What an articulated giraffe neck looks like

April 16, 2013

Giraffe neck FMNH 34426 articulatedThe cervical series of Giraffa camelopardalis angolensis FMNH 34426, articulated by Mike and me and photographed by Mike back in the summer of 2005, cropped and composited by me recently, not previously posted because there’s just too much cool stuff, man. But we’re working on it.

By the way, if you want the details on this critter:

FMNH 34426 specimen tag

UPDATE April 23, 2014: What a maroon–I completely forgot to report the size of this thing! When we articulated all the centra and measured them (without cartilage, obviously), we got a length of 171 cm. When we measured the centra individually, leaving off the anterior condyles, we got a length of 164 cm. I think the discrepancy can be explained by the relative shallowness of the posterior cotyles of the vertebrae–as you can see in the big image above, the condyles do not nest completely within the cotyles, so each one does contribute a little bit to the length of the neck.

The measurements of each vertebra, as recorded by Mike in my notebook in the FMNH mammalogy collections in 2005, are here:

Giraffa FMNH 34426 cervical and dorsal measurements

Just for completeness, I should note that in our neck cartilage paper (Taylor and Wedel 2013b), we found that cartilage added considerably to the length of the articulated neck in many amniotes. Based on the intervertebral spacing in horses, 1-2 cm of cartilage between these giraffe vertebrae doesn’t seem unreasonable, which would bring the length of the neck to perhaps 1.8 meters. Amazingly, this is only 75% of the longest giraffe necks on record, which are up to 2.4 meters (Toon and Toon 2003).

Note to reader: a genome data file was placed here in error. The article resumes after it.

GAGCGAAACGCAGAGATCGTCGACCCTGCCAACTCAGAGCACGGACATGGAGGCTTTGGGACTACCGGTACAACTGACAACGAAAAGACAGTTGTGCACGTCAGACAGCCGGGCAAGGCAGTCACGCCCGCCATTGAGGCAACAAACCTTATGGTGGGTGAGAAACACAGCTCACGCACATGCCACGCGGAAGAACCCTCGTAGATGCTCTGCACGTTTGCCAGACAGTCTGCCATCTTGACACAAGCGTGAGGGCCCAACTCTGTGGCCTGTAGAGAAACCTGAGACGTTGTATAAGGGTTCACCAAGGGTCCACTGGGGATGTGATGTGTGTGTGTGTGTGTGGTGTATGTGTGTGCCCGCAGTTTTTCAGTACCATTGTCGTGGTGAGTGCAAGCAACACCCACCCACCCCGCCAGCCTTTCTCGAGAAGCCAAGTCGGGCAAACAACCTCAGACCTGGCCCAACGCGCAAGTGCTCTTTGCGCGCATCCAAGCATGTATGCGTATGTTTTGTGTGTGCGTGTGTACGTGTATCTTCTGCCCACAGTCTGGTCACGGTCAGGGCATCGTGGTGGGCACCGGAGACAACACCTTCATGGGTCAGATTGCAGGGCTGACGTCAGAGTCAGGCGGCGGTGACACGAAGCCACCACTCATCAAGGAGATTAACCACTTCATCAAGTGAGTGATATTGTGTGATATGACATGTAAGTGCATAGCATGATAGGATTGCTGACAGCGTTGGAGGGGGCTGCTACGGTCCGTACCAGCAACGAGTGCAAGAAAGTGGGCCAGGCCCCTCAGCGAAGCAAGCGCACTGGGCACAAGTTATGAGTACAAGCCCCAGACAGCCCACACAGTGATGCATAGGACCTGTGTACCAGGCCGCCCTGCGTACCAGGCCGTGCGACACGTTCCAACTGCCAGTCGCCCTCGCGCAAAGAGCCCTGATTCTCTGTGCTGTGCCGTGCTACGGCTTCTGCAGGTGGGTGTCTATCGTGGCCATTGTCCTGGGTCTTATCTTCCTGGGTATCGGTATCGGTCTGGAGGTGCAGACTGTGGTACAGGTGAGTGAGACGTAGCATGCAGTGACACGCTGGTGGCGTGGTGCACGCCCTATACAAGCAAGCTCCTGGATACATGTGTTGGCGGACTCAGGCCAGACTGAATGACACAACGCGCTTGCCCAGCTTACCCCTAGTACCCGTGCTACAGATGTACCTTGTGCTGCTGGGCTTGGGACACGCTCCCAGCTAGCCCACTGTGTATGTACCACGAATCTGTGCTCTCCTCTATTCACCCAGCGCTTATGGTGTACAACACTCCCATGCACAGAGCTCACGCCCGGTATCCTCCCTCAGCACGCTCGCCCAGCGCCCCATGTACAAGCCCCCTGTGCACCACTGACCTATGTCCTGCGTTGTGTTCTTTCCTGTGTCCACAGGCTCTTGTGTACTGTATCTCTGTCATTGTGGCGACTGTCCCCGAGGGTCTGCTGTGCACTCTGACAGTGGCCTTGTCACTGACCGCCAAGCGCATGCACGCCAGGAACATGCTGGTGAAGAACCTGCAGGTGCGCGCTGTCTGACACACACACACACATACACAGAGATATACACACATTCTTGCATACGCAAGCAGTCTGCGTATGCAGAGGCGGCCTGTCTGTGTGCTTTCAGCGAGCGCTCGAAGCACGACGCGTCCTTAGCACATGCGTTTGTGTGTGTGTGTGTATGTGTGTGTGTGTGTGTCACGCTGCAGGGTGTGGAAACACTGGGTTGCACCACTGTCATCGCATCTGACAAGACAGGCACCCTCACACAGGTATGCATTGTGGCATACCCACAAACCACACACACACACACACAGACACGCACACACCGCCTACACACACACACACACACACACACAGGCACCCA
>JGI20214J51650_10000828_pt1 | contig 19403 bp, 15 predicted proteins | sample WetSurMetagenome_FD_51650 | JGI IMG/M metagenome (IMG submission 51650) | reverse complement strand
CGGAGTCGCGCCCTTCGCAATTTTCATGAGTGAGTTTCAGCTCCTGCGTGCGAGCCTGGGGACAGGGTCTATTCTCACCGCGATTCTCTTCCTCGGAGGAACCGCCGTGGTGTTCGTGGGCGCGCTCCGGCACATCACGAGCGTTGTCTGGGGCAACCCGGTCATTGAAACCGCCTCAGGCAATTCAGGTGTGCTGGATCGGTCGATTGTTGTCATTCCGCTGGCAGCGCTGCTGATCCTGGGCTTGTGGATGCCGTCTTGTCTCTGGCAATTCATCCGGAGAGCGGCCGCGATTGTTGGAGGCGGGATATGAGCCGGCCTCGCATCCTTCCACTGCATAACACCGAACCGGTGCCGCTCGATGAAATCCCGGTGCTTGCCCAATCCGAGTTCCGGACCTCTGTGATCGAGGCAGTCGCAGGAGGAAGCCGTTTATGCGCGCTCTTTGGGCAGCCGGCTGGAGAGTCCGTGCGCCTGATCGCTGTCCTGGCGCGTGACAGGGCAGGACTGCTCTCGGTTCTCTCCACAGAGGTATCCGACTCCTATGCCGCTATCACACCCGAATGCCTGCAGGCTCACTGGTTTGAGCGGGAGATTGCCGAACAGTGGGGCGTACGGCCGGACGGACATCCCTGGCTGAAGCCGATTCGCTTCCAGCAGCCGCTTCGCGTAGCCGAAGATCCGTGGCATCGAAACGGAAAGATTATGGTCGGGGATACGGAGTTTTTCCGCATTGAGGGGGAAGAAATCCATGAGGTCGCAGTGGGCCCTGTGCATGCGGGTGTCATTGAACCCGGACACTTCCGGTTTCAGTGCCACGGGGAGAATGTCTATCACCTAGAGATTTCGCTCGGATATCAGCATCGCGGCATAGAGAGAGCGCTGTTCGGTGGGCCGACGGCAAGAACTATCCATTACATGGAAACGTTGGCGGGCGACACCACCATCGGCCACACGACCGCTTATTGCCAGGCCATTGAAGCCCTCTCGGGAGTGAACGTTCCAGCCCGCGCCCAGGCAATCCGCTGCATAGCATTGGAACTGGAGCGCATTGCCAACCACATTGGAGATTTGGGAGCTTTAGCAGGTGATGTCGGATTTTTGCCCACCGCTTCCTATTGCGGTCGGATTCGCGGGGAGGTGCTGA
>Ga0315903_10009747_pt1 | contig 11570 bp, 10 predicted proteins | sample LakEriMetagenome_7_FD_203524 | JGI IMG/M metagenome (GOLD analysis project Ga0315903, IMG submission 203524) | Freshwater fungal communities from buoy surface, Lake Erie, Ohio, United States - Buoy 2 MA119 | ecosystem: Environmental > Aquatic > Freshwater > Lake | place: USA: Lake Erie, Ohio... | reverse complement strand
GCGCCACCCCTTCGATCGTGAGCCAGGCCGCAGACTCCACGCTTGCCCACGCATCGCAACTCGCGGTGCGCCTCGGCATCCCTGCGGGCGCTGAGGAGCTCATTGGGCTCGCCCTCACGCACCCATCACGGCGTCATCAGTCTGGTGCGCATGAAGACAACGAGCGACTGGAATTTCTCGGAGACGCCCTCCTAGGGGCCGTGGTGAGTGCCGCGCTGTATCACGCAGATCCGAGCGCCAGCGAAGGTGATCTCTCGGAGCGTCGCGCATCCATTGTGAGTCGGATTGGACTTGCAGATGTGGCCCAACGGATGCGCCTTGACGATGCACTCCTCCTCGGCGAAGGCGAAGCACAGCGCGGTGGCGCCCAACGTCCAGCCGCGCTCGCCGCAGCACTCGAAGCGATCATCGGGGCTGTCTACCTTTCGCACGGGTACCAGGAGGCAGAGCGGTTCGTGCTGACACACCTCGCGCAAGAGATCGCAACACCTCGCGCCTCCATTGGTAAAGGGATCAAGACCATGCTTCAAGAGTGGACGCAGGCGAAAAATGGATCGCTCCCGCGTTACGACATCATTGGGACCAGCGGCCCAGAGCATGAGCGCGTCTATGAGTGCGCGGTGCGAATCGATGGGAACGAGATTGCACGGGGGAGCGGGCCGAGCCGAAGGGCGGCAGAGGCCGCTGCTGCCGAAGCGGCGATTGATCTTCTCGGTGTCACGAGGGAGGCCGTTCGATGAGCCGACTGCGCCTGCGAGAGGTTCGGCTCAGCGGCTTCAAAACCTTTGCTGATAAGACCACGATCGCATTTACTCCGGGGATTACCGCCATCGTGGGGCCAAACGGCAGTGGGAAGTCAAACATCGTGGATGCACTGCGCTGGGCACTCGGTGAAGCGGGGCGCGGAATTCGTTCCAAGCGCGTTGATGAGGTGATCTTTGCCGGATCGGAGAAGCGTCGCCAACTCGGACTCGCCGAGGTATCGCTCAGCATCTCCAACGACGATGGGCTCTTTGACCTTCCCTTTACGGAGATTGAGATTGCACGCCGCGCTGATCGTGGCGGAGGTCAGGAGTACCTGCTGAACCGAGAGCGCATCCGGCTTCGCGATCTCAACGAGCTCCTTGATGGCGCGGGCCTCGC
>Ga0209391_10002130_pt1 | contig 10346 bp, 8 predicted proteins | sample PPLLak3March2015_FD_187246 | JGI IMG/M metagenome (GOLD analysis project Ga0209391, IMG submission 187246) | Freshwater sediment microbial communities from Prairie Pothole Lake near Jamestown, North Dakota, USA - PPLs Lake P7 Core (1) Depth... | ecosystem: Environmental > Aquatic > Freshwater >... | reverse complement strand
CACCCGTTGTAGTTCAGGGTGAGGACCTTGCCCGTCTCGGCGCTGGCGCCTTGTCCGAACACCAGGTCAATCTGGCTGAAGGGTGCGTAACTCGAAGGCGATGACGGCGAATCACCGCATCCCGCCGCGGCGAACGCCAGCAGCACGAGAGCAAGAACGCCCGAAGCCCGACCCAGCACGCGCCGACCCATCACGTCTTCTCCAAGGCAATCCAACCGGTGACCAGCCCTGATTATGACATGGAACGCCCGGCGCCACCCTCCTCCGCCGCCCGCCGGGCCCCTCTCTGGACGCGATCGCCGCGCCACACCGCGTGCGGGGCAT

References

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15 Responses to “What an articulated giraffe neck looks like”

  1. Mark Robinson Says:

    Given that sauropods seem play around a bit with which verts are considered to be cervicals and which are dorsals, what are your thoughts on the giraffe’s first dorsal (thoracic) vert behaving more like the last cervical; ie C8?

  2. Mike Taylor Says:

    My distinctly non-expert take on this is that the eighth-cervical notion was proposed just once by one person (Solounias 1999), and has been ignored or refuted subsequently by everyone except People On The Internet Who Think It Sounds Cool (e.g. Mitchell and Skinner 2003, Badlangana et al. 2009). So as a sauropod guy who has to rub up against giraffes in passing, I just accept the near-unanimous view that the giraffe a respectable seven-cervical mammal.